evident that the disciples sent forth by Christ be given, it may be given in any, and therewere cast by him, during the period of their fore in public collections. In 1 Cor. ix. 11, mission, entirely upon the public; that their Paul asks, if we have sown unto spiritual salutation of peace led in some cases to their things, is it a great thing if we shall reap reception and entertainment, gave them an your carnal things ? Spiritual blessings are opportunity of healing the sick, and of saying, the most valuable of all blessings. The the kingdom of God is come nigh unto you ; apostle had been the happy instrument of and that in other cases this salutation led to conveying these to the Corinthians, and their rejection; that such rejection occa. therefore it would have been no great thing sioned their departure, and heightened to a if he had reaped in return their carnal things. fearful extent the condemnation of those by He had a just claim upon them on the whom they were thus treated. Now, unless ground of benefits received; and this text it can be proved that all those persons that clearly recognizes the principle, that those did receive and entertain the disciples were, who are under obligation to religion, whether at the time of such reception and entertain- pivus or not, many lawfully contribute to its ment, pious persons, and except it can be support. There is not an individual in this shown that the disciples did not give to great nation wbo is not under obligation to the wicked an opportunity of receiving and religion, and who may not therefore contri. entertaining them, and that the wicked by bute to its support. If the church may not refusing to give such receptions and enter. receive the money of the unconverted as tainment, did not increase their guilt and voluntarily given in public collections, it heighten their condemnation, I shall hold, may not receive it in any other way, and it not simply that there is something in this is bound by every principle that we hold chapter that encourages public collections, sacred, not only to refuse such aid in future, for purely spiritual purposes, but something but to restore, so far as it can, the large sums which gives to such collections, and to all received in time past. Finally, suffer me to other, the force and power of law. I might remind I. B. that all the pious are not at blot from the book the kind salutation, and present within the pale of the church, nor allow my brother his very good-natured are all the ungodly beyond its limits; and if invitation, and even then I should have suf- there be a law which makes it sinful for any ficient left for my purpose; I should even but the pious to contribute to the support of then argue that the rejection of something, religion, that law was given, it is presumed, necessarily supposed something offered; it that it might be obeyed; but it would be was anticipated that some wicked men would utterly impossible at present to receive it as not receive the disciples, and therefore it was a rule of action; it would require an amount anticipated that they would have the oppor. of intelligence not possessed by mortals in tunity, the offer. Is it not proved that the the present state. The Lord might commu. ungodly might have received the disciples nicate this, but until such communication into their houses, and have supplied them was made, all good men would decline with those things that were necessary? The the collector's office, lest they should might is all I ask for, is all I want.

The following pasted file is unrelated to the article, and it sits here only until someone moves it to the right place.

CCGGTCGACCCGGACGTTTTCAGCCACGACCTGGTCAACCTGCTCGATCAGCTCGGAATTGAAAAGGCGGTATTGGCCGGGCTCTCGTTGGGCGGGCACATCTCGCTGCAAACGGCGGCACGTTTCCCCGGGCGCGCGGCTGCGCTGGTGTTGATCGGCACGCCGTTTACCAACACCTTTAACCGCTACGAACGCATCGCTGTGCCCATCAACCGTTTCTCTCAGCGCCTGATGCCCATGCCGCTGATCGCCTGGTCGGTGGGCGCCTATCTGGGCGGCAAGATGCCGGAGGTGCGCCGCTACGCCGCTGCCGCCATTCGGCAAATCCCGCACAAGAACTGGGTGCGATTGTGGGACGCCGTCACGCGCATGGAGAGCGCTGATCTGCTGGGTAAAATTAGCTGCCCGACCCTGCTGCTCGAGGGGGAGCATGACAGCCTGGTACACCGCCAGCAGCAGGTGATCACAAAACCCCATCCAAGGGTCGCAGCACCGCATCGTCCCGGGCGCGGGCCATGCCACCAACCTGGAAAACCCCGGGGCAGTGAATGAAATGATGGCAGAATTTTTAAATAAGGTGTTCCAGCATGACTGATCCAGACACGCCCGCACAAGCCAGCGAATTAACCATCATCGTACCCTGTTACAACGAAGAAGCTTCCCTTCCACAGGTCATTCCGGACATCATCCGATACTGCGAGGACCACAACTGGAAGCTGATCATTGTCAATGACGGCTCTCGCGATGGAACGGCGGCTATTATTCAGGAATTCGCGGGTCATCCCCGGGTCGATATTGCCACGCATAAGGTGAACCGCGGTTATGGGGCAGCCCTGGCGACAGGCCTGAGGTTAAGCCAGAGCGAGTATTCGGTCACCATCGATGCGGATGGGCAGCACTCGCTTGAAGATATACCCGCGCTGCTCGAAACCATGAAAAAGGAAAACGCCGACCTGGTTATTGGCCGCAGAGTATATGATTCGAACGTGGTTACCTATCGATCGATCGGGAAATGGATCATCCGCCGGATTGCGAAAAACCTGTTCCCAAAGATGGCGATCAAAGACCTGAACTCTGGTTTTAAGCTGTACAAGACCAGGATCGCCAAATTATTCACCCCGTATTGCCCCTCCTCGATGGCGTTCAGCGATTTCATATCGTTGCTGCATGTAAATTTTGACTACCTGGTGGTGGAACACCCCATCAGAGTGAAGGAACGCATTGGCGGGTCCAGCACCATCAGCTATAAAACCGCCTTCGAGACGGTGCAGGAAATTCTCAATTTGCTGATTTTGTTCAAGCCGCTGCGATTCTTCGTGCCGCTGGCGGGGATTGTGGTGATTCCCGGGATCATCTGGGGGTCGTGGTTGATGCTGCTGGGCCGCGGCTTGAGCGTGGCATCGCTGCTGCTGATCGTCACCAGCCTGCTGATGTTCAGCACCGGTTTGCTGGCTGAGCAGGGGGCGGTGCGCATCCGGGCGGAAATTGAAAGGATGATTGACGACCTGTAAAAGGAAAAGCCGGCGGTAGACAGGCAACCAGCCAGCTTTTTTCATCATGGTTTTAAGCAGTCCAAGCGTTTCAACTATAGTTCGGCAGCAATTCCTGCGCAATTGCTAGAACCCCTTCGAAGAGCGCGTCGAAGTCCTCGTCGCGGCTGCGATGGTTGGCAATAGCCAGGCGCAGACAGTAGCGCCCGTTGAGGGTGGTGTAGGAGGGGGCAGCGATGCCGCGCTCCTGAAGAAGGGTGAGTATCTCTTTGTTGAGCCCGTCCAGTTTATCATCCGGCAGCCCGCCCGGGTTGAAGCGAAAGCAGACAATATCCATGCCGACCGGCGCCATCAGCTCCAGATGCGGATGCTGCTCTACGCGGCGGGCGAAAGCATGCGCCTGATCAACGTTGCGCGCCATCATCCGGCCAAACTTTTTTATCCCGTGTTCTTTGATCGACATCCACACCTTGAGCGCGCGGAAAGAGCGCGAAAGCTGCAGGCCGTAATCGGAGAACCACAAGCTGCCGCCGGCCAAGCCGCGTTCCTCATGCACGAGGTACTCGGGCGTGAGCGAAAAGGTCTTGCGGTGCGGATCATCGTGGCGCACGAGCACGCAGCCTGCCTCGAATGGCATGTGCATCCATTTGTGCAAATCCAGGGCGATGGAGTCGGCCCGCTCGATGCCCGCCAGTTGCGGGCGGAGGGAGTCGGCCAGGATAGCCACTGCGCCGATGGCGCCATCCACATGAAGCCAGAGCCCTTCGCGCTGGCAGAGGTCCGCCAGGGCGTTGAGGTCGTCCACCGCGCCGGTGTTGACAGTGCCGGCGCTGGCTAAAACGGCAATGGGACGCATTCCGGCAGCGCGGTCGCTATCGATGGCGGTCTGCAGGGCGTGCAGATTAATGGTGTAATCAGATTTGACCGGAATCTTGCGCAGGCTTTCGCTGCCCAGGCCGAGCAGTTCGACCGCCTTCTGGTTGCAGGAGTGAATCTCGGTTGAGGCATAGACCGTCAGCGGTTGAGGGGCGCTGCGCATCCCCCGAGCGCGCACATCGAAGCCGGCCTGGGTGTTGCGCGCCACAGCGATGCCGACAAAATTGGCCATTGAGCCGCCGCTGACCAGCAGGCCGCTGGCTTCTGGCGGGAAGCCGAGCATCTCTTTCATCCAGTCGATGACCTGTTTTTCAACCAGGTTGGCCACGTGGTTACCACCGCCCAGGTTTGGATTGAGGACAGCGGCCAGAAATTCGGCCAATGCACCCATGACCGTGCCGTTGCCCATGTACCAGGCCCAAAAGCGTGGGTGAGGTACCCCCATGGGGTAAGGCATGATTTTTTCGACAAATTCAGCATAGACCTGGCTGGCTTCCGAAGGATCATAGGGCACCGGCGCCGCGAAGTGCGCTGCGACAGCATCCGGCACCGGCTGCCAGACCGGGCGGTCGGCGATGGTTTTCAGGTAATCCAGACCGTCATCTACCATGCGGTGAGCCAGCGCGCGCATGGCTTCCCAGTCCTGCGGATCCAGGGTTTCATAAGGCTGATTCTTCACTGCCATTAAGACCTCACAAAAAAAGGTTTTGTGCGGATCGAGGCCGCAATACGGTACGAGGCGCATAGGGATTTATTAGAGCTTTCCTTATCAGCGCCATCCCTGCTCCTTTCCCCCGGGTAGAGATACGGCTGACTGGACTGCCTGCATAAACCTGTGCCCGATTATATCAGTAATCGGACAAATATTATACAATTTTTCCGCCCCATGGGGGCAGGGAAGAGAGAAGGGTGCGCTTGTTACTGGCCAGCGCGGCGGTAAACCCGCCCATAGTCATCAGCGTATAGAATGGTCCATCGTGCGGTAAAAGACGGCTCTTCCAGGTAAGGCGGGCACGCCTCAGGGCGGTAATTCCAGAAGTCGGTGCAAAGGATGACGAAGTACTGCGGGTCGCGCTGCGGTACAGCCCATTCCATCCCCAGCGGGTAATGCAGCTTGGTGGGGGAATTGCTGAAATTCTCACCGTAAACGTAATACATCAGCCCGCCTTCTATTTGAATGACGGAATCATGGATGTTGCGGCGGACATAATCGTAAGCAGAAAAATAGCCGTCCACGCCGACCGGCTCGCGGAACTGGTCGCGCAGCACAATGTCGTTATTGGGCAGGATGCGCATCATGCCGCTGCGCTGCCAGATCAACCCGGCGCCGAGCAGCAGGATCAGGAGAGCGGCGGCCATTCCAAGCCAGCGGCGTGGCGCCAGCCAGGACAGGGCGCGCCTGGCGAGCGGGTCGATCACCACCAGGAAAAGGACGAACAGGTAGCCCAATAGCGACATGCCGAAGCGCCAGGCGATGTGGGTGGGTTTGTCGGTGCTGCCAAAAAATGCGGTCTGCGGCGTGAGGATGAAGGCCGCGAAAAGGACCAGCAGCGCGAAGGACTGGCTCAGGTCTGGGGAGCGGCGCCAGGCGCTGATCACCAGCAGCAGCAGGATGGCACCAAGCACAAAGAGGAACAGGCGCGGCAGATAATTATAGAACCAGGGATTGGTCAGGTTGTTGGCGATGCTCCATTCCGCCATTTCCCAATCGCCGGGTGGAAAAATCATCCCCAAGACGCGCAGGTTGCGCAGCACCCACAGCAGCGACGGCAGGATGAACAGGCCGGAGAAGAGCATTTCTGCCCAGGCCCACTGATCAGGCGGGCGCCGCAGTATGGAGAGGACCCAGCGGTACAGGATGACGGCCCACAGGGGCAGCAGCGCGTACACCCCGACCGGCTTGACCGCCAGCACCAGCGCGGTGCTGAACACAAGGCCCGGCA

offend. It is not believed that the Saviour might have contributed to the support of was in the habit of giving rules of action these ministers, support may be given now upon which it is impossible to act, and for by the same kind of persons; and as there this reason it is not thought that there is any is no appointed mode, it may be given in any, such rule upon the subject. I fear, sir, to and therefore in public collections; and proceed: suffer me, however, to add, that again we say that this holds in relation to after this free expression of opinion, I am all religious institutions.

not anxious again to return to the subject. Further evidence is not wanting to show If I. B., can demolish my premises, overthat our Lord himself was sustained, during turn my conclusions, and establish the his ministry by others, or to prove that the opposite proposition, he will have my hearty publican and pharisee contributed to his thanks for his labors. Let this be done, or support, see Luke vii. 36, viii. 1-3, xix. 1- the imputation be withdrawn. I am ready 7. How, or by what means our Lord found to bow to the truth ; but I confess that the way to the homes and tables of these significant hints, half-uttered and halfmen is not of the least importance; it is suppressed sentiments, are worse to me than quite sufficient to know that he was there, the fear of purgatory. If the church is in and that they did contribute to his support. error, let her be humbled and reformed; let Now, sir, unless it can be proved that the the whole fabric of religion fall,-fall finally, Saviour acted improperly, another verdict is fall eternally, rather than resort to and con. claimed for the principle in question, viz., tinue a sinsul practice to sustain it; but let that it is lawful for the ungodly to aid the no man, without just reason, be aided in his ministers of Christ, and to support religious attempts to destroy it, or furnished with an institutions. And as the Lord Jesus has excuse for not supporting it. not ordained any method in which this shall I remain, my dear sir, yours respectfully,

R. HARDY.

If they

am,

ON THE IMPROPRIETY OF CHURCHES NOT PAYING THE EXPENSES OF THEIR PASTORS TO ATTEND CONFERENCES AND THE ASSOCIATION.

To the Editor of the General Baptist Repository. Dear SIR,~I was surprized on a recent parties with the candour with wbich they occasion to learn that some ministers in our are offered.

I &c., connexion, who are settled pastors, frequently

A LAY OFFICER. are compelled to refrain from attending conferences and the association, because the